Lebanon Central Bank Plans to Introduce Digital Currency in 2021
The Lebanese Central Bank Banque Du Liban (BDL) plans to introduce a digital currency to replace its Lira next year in an effort to restore confidence in the banking sector and transition into a cashless system amid economic and financial crisis.
The announcement was made by Governor Riad Salameh who told a meeting of government officials Monday that “We must prepare a Lebanese digital currency project” as a means to restore confidence in the banking system.
Salameh also urged banks to begin restructuring, including recapitalization by 20%, Bloomberg reported.
“Lebanon doesn’t have any natural resources and we have to keep the gold because its an asset that could be liquidated in foreign markets if we face an inevitable, fateful crisis,” Salameh was cited as saying by the state-run National News Agency.
Lebanon relies heavily on remittance payments. According to Cointelegraph who cited the World Bank, in 2019 alone, “personal remittances represented nearly 14% of Lebanese gross domestic product.” They added, “that figure was as high as 26.4% in 2004.”
Salameh added that Lebanon would persevere its gold reserves as a hedge against a potential wider financial crisis. If such a crisis does transpire, the central bank would then be able to liquidate its bullion on foreign markets for urgent assistance.The CBDC (Central Bank Digital Currency) project has long been in the making with Salameh issuing a statement in 2018 during his keynote speech at Al-Iktissad-Wal-Aamal Anti Cyber Crime Forum in Beirut, that the Lebanese Central Bank, as well as the majority of Central Banks, will be implementing blockchain technology, as Unlock-BC reported.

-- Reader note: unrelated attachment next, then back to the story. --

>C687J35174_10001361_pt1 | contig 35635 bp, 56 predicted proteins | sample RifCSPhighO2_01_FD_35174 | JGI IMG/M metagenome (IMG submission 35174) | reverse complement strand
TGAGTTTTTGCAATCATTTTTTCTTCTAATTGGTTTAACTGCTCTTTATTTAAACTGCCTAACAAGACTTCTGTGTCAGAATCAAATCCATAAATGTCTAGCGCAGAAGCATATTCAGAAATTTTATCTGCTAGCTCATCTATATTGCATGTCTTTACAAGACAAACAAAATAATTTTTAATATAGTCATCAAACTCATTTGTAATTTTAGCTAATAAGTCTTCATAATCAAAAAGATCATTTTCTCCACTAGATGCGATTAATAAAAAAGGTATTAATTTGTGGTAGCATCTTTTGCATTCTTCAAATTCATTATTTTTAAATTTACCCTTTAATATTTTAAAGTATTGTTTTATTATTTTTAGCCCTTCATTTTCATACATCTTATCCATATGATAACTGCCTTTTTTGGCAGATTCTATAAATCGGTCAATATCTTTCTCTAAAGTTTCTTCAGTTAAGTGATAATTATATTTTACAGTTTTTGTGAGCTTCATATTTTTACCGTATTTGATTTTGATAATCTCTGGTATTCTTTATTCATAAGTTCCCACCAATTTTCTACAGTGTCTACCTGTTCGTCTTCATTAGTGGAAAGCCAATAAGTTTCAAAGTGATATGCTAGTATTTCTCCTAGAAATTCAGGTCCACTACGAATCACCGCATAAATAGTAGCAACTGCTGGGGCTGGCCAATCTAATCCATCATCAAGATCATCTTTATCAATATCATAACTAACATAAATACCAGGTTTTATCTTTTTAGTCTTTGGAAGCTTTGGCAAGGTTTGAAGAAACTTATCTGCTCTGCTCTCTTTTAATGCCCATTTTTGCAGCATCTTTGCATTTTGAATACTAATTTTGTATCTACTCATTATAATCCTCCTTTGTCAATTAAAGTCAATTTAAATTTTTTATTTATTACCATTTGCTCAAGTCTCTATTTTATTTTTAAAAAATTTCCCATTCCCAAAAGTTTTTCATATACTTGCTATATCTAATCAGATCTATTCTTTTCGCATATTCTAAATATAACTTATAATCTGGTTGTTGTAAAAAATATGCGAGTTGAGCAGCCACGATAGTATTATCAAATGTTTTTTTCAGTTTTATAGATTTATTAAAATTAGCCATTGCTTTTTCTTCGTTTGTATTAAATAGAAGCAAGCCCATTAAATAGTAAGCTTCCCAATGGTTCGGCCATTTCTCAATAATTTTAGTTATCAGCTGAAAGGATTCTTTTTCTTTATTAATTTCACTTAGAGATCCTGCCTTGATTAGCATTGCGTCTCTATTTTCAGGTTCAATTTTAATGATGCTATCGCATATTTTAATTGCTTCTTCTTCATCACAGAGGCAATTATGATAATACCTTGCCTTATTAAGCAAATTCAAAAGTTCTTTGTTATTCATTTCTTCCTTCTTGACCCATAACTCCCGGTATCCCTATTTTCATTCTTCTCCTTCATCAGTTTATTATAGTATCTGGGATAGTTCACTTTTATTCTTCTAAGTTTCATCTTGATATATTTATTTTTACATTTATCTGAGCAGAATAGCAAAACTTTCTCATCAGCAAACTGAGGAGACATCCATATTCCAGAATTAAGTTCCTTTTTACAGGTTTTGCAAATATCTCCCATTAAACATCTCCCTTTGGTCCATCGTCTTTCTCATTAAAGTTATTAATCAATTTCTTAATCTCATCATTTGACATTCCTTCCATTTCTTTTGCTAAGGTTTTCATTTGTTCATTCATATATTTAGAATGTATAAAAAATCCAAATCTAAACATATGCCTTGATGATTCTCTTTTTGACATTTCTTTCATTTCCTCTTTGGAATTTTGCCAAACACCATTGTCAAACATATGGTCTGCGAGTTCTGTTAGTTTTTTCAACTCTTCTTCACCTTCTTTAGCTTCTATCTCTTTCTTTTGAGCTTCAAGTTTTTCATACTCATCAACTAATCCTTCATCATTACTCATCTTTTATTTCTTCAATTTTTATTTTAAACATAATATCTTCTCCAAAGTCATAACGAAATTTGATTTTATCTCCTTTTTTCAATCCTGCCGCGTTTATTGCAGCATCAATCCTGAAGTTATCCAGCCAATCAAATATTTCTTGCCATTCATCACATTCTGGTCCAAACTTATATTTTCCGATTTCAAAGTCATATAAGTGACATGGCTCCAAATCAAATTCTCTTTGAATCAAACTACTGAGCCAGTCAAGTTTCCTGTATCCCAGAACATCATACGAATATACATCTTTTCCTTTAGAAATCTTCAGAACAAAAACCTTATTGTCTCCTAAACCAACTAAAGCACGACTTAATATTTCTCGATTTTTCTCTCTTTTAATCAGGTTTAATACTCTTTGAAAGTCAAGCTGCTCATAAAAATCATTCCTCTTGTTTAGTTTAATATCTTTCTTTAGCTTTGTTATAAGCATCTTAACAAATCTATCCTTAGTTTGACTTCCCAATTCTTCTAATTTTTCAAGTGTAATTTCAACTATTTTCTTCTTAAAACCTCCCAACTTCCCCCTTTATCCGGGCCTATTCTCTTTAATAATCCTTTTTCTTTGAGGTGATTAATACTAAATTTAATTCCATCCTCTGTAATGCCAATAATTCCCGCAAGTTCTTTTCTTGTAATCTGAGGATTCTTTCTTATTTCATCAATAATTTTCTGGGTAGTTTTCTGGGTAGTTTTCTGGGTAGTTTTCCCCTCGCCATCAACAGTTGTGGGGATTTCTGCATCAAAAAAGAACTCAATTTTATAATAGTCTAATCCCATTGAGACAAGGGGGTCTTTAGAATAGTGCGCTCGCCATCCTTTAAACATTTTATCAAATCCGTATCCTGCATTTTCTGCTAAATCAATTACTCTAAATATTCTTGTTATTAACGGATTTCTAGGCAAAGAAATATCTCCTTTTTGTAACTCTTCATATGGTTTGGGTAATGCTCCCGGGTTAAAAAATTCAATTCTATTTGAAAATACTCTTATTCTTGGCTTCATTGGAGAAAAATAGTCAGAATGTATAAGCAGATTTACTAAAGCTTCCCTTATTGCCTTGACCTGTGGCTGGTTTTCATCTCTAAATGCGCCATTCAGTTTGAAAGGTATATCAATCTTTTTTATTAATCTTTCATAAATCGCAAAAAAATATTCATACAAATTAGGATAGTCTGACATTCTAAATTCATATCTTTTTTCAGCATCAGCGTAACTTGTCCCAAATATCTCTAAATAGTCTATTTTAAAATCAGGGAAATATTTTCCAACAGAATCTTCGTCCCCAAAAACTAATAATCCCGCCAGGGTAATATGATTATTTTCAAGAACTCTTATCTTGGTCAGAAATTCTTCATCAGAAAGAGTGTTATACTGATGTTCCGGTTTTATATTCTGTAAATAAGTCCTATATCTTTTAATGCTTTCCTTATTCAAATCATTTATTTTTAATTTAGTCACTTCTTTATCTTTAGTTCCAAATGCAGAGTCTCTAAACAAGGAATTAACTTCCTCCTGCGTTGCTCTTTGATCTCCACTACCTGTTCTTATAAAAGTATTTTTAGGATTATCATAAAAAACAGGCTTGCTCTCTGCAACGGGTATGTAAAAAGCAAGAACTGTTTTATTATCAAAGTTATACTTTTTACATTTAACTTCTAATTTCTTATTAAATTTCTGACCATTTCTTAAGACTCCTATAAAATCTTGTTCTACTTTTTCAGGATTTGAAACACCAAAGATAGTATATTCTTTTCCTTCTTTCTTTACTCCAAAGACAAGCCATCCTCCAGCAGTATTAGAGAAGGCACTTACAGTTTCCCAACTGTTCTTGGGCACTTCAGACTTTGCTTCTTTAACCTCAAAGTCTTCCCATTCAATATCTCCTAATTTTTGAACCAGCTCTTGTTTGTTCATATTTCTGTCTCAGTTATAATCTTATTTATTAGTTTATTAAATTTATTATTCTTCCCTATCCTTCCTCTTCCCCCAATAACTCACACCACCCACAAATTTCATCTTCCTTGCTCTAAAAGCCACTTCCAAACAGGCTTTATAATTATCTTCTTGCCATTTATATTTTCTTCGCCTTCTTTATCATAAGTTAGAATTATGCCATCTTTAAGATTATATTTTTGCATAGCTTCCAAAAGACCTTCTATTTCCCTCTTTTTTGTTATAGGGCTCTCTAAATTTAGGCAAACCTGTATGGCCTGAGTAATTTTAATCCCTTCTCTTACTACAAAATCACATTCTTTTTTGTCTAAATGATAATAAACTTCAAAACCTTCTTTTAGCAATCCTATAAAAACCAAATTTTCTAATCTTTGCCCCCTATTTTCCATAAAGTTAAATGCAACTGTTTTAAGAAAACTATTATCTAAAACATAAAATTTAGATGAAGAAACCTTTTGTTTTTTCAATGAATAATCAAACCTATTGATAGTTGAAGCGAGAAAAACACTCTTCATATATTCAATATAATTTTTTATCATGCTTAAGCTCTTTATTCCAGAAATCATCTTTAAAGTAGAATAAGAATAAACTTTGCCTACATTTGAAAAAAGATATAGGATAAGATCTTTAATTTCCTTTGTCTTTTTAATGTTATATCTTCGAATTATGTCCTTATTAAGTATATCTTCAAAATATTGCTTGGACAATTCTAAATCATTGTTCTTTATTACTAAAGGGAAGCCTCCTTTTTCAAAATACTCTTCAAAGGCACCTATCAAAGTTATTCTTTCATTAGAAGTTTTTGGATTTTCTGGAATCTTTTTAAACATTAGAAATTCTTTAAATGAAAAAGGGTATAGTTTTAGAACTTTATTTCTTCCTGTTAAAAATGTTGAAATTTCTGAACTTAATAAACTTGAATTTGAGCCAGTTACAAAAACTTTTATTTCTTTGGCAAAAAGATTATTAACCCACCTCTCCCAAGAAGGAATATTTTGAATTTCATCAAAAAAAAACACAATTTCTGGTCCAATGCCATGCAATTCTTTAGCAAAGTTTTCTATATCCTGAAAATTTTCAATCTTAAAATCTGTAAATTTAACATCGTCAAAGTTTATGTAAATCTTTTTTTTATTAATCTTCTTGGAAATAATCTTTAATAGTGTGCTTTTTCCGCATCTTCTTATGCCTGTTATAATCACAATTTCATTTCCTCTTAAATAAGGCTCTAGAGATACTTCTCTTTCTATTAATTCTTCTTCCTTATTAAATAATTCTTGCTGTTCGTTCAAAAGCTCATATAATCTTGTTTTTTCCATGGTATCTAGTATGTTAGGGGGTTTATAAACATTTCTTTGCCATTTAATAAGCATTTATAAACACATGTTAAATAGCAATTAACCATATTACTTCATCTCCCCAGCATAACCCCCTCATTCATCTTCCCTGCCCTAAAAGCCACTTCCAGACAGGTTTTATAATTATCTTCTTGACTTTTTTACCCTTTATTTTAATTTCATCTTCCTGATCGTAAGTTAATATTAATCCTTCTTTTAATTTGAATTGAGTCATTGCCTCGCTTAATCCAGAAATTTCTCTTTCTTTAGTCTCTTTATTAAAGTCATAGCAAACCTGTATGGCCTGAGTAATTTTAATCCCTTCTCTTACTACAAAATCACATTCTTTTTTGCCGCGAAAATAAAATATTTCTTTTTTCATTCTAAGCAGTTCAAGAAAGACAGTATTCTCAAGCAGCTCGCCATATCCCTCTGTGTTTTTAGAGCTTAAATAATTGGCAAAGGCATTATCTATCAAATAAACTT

One year later in 2019, Salameh pressed that same message, stating that a “virtual Lebanese pound” was coming. However, in actuality, Lebanon’s idea of creating a cryptocurrency goes back to as far as 2013, when the country started exploring a digital currency, Lecommercedulevant reported. According to the news agency, the BDL stated the importance of, and the risks linked to, the development of cryptocurrencies.
It’s also worth noting that in 2018, the Lebanese Parliament adopted a law on electronic transactions and personal data. Article 61 of the law makes the first official mention of “electronic and cryptocurrencies” in a jurisdictional text. The Parliament dodged the issue by giving the Central Bank full responsibility on the enactment of a regulatory framework for these currencies, reported Malta News Agency.
Last year, Lebanese banks shuttered to prevent a bank run while heavily restricting banking access. This caused those in the country to begin purchasing and using Bitcoin as Coindesk reported at the time.